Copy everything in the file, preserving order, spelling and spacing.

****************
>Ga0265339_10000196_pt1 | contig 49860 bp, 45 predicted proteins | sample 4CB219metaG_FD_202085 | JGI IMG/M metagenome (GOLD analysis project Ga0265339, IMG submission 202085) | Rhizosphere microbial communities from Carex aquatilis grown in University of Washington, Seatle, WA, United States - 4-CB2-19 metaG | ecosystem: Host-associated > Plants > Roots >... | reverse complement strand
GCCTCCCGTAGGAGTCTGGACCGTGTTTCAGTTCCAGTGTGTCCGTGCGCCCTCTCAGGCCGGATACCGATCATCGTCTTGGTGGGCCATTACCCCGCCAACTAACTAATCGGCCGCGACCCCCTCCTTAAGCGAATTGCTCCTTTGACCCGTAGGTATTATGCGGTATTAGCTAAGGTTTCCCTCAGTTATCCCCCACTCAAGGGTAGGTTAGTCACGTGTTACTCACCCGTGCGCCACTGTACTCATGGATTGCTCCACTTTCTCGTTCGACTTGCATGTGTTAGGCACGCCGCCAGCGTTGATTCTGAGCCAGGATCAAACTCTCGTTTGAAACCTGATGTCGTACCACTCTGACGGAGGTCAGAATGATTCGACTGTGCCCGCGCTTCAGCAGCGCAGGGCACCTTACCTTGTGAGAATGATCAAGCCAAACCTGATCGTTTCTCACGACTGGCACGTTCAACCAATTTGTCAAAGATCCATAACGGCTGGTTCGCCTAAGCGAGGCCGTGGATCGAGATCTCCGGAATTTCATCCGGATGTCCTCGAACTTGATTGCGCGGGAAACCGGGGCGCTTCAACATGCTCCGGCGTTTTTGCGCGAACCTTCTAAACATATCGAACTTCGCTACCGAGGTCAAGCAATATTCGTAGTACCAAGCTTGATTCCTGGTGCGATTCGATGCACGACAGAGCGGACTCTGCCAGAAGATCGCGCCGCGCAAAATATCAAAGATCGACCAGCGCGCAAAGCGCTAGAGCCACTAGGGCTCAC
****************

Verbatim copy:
>Ga0265339_10000196_pt1 | contig 49860 bp, 45 predicted proteins | sample 4CB219metaG_FD_202085 | JGI IMG/M metagenome (GOLD analysis project Ga0265339, IMG submission 202085) | Rhizosphere microbial communities from Carex aquatilis grown in University of Washington, Seatle, WA, United States - 4-CB2-19 metaG | ecosystem: Host-associated > Plants > Roots >... | reverse complement strand
GCCTCCCGTAGGAGTCTGGACCGTGTTTCAGTTCCAGTGTGTCCGTGCGCCCTCTCAGGCCGGATACCGATCATCGTCTTGGTGGGCCATTACCCCGCCAACTAACTAATCGGCCGCGACCCCCTCCTTAAGCGAATTGCTCCTTTGACCCGTAGGTATTATGCGGTATTAGCTAAGGTTTCCCTCAGTTATCCCCCACTCAAGGGTAGGTTAGTCACGTGTTACTCACCCGTGCGCCACTGTACTCATGGATTGCTCCACTTTCTCGTTCGACTTGCATGTGTTAGGCACGCCGCCAGCGTTGATTCTGAGCCAGGATCAAACTCTCGTTTGAAACCTGATGTCGTACCACTCTGACGGAGGTCAGAATGATTCGACTGTGCCCGCGCTTCAGCAGCGCAGGGCACCTTACCTTGTGAGAATGATCAAGCCAAACCTGATCGTTTCTCACGACTGGCACGTTCAACCAATTTGTCAAAGATCCATAACGGCTGGTTCGCCTAAGCGAGGCCGTGGATCGAGATCTCCGGAATTTCATCCGGATGTCCTCGAACTTGATTGCGCGGGAAACCGGGGCGCTTCAACATGCTCCGGCGTTTTTGCGCGAACCTTCTAAACATATCGAACTTCGCTACCGAGGTCAAGCAATATTCGTAGTACCAAGCTTGATTCCTGGTGCGATTCGATGCACGACAGAGCGGACTCTGCCAGAAGATCGCGCCGCGCAAAATATCAAAGATCGACCAGCGCGCAAAGCGCTAGAGCCACTAGGGCTCAC